Sunday, 7 November 2010

Debates - Logic and Emotions...

Swami Gulagulaananda observed:
"An argument without emotions clouding is a right argument"

An argument arises when there is a topic of discussion, and there are two sides to it - Each side will want to prove that they are right. Arguments are some times conclusive - In which case, something can be concluded. For example, murder mysteries, court cases, etc. Others are where there is nothing to be concluded - An example would be where opinions are concerned - I might find something nice, you may not. Here, there is no right or wrong, but there are still two sides.

However, there is one thing that is important - An argument is not flawed as long as emotions don't play roles in it. A debate is perfectly executed as long as people are logical in their approach. However, very often, emotions start creeping in - After this, personalities start getting attacked. A simple example would be where one person targets the other person's weakness... "Yeah, but when you went begging back to her, where was all your dignity huh?" That is an uncalled for statement in correct arguments. The purpose of an argument is to judge correctness - Not to win.

Often, people attack the opponent by making insinuations and tangential statements - Hinting something obliquely. And emotions creeping in is not just by making statements. It also plays a very important role in your way of speaking. Just yesterday I was talking to some friend of mine, who was talking about the irritating way in which a friend of his responds to a case where the other guy is wrong - You can say "Hey, that's not right because..." OR you can make a really disgusted face, make a mocking voice, indicating that the mistake is not a commonplace one thereby hinting that the other person is a fool, and saying "Haa what the heck is this? This isn't the right answer" With the former, the one who has made a mistake will analyse why it could be wrong, and thinks about the possibilities. In the latter, the ego of the person gets hit - Thereafter, he doesn't really care much about the correct answer - Instead, he will try to prove his point - Either by saying he is right, or by attacking personalities and using swear words. This is a poor way to proceed.

Unfortunately, another thing that we see is talking without facts - We end up making blatant statements, which are often unsubstantiated. We have no idea if it is true, but in the heat of an argument, loose comments are made. Another fallacy would be one where the location of arguments is not fully studied. Arguments in public is one that should be avoided (unless you are invited by Times Now :P) because, again, you end up trying to safeguard your ego because a lot of people are watching you...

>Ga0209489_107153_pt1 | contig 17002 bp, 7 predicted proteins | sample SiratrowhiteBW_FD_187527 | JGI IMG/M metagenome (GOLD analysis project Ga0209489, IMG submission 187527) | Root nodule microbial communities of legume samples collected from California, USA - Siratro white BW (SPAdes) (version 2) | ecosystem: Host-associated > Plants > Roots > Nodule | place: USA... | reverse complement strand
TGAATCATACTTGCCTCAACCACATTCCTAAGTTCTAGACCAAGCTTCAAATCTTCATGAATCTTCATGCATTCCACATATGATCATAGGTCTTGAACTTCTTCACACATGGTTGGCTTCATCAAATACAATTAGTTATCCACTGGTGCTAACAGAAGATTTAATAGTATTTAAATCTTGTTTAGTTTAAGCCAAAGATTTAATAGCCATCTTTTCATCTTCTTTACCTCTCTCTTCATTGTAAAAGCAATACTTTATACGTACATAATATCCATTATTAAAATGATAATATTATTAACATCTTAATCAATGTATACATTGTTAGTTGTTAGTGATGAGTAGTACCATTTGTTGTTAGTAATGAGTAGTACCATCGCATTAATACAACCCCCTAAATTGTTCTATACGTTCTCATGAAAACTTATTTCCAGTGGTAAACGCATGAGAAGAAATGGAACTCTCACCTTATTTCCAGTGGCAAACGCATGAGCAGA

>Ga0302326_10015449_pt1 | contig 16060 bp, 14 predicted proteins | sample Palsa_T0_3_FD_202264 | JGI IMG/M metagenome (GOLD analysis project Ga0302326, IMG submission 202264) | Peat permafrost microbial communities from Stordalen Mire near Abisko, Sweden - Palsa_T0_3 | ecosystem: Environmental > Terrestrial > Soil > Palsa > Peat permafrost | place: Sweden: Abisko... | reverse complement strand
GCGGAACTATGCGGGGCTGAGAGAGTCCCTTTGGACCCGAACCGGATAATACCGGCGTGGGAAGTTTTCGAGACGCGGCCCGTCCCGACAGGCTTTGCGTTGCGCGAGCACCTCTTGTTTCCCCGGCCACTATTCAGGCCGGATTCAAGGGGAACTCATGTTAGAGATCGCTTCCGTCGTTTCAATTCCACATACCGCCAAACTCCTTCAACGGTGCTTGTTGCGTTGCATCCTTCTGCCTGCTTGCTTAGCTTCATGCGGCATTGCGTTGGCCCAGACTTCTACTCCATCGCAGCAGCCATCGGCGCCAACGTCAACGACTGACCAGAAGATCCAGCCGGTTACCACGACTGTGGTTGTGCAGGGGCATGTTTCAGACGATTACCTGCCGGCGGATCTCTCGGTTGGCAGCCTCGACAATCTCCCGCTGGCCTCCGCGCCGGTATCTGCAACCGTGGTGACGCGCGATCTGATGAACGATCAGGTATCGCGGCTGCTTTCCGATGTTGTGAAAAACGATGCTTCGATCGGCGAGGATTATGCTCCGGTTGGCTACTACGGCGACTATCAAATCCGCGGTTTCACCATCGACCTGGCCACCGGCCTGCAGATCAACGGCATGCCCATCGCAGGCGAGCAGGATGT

An appropriate way in which a debate should flow is one where points are made, points are disproved, opposing points are made, and so on... An argument in which emotions start playing roles, raising voices, using swear words, hitting below the belt is a failed argument. Unnecessary rise in temperatures is involved. Another mistake is - Assumption. Certain meanings are taken although they might not even have been remotely intended.

Then there is the second type - Opinions. Every person is entitled to opinions. Now, unless the opinion is based on a false premise, such as anything misconstrued, one can never disprove that, and arguing against this is baseless and incorrect. A simple example is - A person says that doing MS is pointless because of very high costs involved. This is his opinion. Then another person tells him that getting funding is possible that will enable him to do it smoothly. Then, his opinion changes. An opinion of this kind can be changed, because he didn't know certain facts earlier. However, if a person says that he doesn't like a certain song, it is an opinion that cannot be altered. You cannot convince him because there is nothing there to convince. If YOU on the other hand like a song, then good for you - However, trying to say that the song is good would be pointless, because the first person clearly disagrees. An argument of this kind should be avoided as it results in nought.

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